Another benefit for Harris is that her delegate-rich home state of California votes months earlier than usual, on March 3 — the state’s primary in 2016 was June 7 — and plans to let voters cast their ballots beforehand. Several Super Tuesday states like Alabama and North Carolina have large shares of black voters.
Is there anything that could change the dynamic?
Plenty of factors could change that dynamic, starting with the shape of the field. A run by Sanders, whose message and target constituency are similar to Warren’s, could cost her support. And Booker may be a formidable competitor to Harris among black voters.
“Senator Harris, along with Senator Booker, are positioned to do well,” said Symone Sanders, a former aide to the Bernie Sanders 2016 campaign. “But I caution people to think just because they’re black means they have a huge advantage over non-black candidates.”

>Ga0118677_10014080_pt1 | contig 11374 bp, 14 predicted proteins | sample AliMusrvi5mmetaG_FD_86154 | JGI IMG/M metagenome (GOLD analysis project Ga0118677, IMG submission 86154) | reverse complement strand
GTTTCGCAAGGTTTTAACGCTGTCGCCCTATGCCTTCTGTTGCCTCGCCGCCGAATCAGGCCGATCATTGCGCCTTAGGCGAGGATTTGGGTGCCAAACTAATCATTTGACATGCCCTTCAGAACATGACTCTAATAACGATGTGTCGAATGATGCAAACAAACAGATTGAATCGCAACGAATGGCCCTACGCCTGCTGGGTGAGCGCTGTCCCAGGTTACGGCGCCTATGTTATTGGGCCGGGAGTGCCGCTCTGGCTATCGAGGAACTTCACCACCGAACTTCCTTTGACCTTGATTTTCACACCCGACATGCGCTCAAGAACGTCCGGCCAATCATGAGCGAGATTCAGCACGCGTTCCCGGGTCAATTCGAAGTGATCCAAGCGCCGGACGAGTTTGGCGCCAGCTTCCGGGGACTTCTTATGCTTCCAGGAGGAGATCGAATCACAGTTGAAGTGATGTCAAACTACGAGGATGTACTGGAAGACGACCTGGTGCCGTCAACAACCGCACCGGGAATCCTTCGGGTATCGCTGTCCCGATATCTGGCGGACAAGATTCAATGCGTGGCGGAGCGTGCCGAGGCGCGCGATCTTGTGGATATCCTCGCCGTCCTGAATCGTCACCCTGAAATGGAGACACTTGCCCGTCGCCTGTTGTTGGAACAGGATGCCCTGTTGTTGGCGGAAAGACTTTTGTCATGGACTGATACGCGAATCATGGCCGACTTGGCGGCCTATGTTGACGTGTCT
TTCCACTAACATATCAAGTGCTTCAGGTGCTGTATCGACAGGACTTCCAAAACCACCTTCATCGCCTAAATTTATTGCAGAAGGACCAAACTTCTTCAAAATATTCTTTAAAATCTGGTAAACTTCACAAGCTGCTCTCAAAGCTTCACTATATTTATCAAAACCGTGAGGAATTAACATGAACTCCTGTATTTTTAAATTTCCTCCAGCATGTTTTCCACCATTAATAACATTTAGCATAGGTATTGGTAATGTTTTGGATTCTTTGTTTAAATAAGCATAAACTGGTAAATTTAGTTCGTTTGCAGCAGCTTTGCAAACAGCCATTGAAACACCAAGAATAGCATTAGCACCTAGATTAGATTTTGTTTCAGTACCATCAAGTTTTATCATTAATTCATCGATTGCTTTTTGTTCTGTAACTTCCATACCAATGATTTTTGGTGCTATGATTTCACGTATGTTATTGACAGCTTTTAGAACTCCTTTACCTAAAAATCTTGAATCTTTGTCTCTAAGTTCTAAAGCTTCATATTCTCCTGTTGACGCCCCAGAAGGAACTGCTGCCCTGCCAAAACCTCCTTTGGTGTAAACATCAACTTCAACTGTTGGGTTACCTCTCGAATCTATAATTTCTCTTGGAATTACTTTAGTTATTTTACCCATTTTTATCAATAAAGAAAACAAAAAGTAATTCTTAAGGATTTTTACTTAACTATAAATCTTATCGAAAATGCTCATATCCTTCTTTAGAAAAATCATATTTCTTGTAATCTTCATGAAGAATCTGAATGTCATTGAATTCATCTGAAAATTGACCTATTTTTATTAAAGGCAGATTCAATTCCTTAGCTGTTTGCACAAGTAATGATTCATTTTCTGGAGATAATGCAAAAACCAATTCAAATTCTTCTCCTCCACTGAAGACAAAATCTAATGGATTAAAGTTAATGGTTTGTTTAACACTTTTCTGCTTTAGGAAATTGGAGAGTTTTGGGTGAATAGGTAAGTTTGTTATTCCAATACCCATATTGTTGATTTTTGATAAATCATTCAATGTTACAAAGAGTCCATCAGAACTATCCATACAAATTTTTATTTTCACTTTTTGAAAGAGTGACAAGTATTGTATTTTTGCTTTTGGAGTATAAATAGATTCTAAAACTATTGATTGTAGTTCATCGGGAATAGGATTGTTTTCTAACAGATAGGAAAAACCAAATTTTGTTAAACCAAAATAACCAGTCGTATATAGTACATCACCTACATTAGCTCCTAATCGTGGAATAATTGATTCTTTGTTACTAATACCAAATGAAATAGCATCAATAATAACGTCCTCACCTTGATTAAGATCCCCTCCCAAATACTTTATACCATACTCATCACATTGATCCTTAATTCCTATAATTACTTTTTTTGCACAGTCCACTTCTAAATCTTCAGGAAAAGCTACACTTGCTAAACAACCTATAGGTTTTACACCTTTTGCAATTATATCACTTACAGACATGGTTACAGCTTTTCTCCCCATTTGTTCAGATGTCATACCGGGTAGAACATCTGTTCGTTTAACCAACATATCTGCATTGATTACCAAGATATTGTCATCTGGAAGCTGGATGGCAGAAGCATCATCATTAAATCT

Both have courted African-American lawmakers and made overtures to voters with their platforms. Harris, who announced candidacy on Martin Luther King Jr. Day, has a proposal to reduce racial disparities in maternal mortality, while Booker has offered a “baby bonds” plan aimed at eliminating the wealth gap between white and black children.
“In a two-person race like in 2008 and 2016, you need to put together a coalition of several different groups of voters,” said Dan Pfeiffer, a former adviser to Obama. “But in a large field like the Republican contest in 2016, dominating one group of voters can be sufficient to win.”
Bloomberg to announce 2020 decision by end of month
Orlando, Florida: Former New York City Mayor Michael Bloomberg says he’s planning to decide by the end of the month whether he’ll seek the presidency. The 76-year-old businessman, one of the richest men in the world, has been openly contemplating a Democratic White House bid since late last year. In a Friday interview with The Associated Press, Bloomberg said he has “three more weeks” to announce his decision. He also rejected a recent report suggesting he likely would not run if former Vice-President Joe Biden enters the race. Bloomberg’s decision comes as a handful of high-profile Democrats consider joining the 2020 race. Biden and former Texas Congressman Beto O’Rourke are the most prominent holdouts.